26. 26. -40 -20 0 20 40 60 80 100 France13 FlemishCommunity(Belgium)10 Slovenia8 Spain11 Estonia10 CzechRepublic2 OECDaverage-1311 Italy7 RussianFederation10 NewZealand27 UnitedStates22 Croatia12 Israel17 Latvia3 Australia20 Statistically significant Not statistically significant Percentage of immigrant students Difference between the scores of non-immigrant students and immigrant students (not accounting for other factors) Students without an immigrant background perform better than those who are 1st or 2nd generation migrants26
    27. 27. 400 450 500 550 600 650 Shanghai-China FlemishCommunity… Estonia NewZealand Australia Poland CzechRepublic Latvia OECDaverage-13 Croatia Spain RussianFederation UnitedStates Slovenia SlovakRepublic Israel Italy Colombia Students attending schools located in a village, hamlet or rural area (fewer than 3 000 people) Students attending schools located in a city (100 000 or more Students attending school in rural locations do less well than those in urban locations Mean scores of students in schools in different locations 27
    28. 28. How do students develop financial literacy skills ? Importance of reading and mathematics as foundation skills Relevance of experience and attitudes
    29. 29. Israel Colombia Shanghai-China Latvia UnitedStates OECDaverage-13 Croatia Poland SlovakRepublic Spain Estonia FlemishCommunity(Belgium) NewZealand RussianFederation Australia CzechRepublic France Italy Slovenia -30 -20 -10 0 10 20 30% Mathematics and reading are foundations of financial literacy but the situation is uneven across countries Students' performance in financial literacy is higher than their expected performance in mathematics and reading 29 Students' performance in financial literacy is lower than their expected performance in mathematics and reading 29
    30. 30. 200 300 400 500 600 700 800 200 300 400 500 600 700 800 Relative financial literacy performance when compared to mathematics Financial literacy performance Mathematics performance Average relationship between financial literacy and mathematics performance Australia performs better-than-expected in financial literacy. The difference between observed and expected performance is larger among strong performers in mathematics The Czech Republic perform better- than-expected in financial literacy. The difference between observed and expected performance is larger among low achievers in mathematics France’s performance is lower-than-expected in financial literacy. The gap between observed and expected performance is similar at all levels of mathematics performance. 30 Italy’s performance is lower-than- expected in financial literacy. The gap between observed and expected performance is wider among high achievers in mathematics. Students in the Flemish community (Belgium) and Israel perform as high as expected in financial literacy at all levels of mathematics performance 30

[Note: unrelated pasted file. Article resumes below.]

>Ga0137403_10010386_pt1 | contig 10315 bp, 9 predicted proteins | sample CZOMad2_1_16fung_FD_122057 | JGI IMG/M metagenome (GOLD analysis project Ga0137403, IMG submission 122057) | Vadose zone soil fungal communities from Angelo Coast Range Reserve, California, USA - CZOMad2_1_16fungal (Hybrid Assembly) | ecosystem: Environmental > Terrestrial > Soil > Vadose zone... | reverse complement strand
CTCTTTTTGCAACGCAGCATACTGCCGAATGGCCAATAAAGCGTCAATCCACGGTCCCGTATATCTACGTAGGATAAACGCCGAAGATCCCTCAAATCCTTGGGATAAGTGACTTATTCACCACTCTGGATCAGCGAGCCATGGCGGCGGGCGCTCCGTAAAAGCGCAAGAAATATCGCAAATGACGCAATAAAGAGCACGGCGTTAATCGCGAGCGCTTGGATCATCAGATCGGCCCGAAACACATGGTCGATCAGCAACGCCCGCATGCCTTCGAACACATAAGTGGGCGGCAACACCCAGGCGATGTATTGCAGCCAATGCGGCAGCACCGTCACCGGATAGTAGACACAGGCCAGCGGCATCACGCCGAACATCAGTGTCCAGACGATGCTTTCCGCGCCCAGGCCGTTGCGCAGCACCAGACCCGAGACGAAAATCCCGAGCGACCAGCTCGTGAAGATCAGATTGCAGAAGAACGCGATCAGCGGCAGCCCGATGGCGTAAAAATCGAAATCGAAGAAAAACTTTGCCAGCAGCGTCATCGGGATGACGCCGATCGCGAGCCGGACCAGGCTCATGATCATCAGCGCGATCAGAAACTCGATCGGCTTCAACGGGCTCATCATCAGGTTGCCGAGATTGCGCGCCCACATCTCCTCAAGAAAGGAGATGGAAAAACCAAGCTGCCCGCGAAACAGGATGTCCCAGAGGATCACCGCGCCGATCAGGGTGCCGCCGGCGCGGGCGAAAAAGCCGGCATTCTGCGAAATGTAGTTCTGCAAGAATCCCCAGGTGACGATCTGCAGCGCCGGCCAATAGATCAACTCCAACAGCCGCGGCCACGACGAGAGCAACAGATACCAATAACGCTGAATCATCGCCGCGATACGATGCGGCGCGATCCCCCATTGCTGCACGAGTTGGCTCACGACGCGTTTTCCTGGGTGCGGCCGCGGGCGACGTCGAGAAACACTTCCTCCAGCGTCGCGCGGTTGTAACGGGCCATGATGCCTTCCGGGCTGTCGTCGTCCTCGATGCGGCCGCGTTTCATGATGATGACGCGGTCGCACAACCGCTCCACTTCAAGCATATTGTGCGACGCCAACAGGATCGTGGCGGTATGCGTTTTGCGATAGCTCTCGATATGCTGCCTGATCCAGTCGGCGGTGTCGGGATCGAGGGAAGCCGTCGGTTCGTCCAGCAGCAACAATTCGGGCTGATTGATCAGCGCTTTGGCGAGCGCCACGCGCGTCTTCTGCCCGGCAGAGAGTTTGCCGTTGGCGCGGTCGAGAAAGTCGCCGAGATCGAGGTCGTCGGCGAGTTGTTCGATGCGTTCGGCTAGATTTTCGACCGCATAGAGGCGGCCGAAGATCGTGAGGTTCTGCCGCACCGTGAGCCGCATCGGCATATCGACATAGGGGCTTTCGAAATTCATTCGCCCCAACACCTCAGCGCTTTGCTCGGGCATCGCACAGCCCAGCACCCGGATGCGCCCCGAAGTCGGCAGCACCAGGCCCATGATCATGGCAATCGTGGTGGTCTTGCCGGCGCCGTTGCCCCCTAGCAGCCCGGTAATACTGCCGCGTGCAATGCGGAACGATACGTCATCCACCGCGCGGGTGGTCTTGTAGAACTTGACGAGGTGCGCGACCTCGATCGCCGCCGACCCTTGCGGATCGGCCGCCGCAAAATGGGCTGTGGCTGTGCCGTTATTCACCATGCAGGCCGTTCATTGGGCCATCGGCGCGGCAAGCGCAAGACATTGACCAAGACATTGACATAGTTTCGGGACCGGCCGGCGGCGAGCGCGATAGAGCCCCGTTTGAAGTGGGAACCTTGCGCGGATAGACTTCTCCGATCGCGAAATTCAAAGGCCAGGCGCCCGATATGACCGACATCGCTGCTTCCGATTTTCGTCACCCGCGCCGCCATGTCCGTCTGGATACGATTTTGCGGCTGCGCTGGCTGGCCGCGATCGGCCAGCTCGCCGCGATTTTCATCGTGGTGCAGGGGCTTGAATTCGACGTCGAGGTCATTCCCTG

31. 31. -25 -15 -5 5 15 25 35 45 55 65 75 SlovakRepublic Latvia Italy Croatia Israel Shanghai-China CzechRepublic Spain UnitedStates Australia Poland France OECDaverage-13 Estonia FlemishCommunity(Belgium) Slovenia NewZealand Learning financial literacy through experience: Relevance of bank account holding (accounting for socio-demographics) On average across OECD countries and economies, students who hold a bank account score 21 points higher than students with similar socio-economic status who do not. 31
    32. 32. 0 10 20 30 40 50 60 70 80 90 Estonia Shanghai-China FlemishCommunity(Belgium) Croatia Latvia RussianFederation Poland CzechRepublic Italy SlovakRepublic Spain Israel OECDaverage-13 Slovenia Australia Colombia France NewZealand UnitedStates Score-point difference: Students who disagree minus students who agree with the statement "When confronted with a problem, I give up easily" Attitude such as perseverance matters32
    33. 33. -5 0 5 10 15 20 25 30 35 40 45 50 Colombia CzechRepublic Poland Israel FlemishCommunity(Belgium) Shanghai-China Croatia Italy SlovakRepublic Latvia OECDaverage-13 Spain RussianFederation Australia Estonia UnitedStates Slovenia France NewZealand Statistically significant Not statistically significant 2 Openness to problem solving is also important Score-point difference: Students who agree minus students who disagree with the statement "I like to solve complex problems" 33
    34. 34. • This first PISA Financial Literacy exercise revealed important gaps in the financial competencies of students in most countries and room for improvement in all • It however does not provide a definitive answer as to what model works best to strengthen financial literacy • More research and future PISA exercises will be instrumental in further exploring and gauging countries’ practices and policies. The bottom line and next steps34
    35. 35. Thank you Find out more about PISA at All national and international publications The complete micro-level database Find out more about the work of the OECD on financial at OECD publications, data and instruments Databases of financial education initiatives and research Email: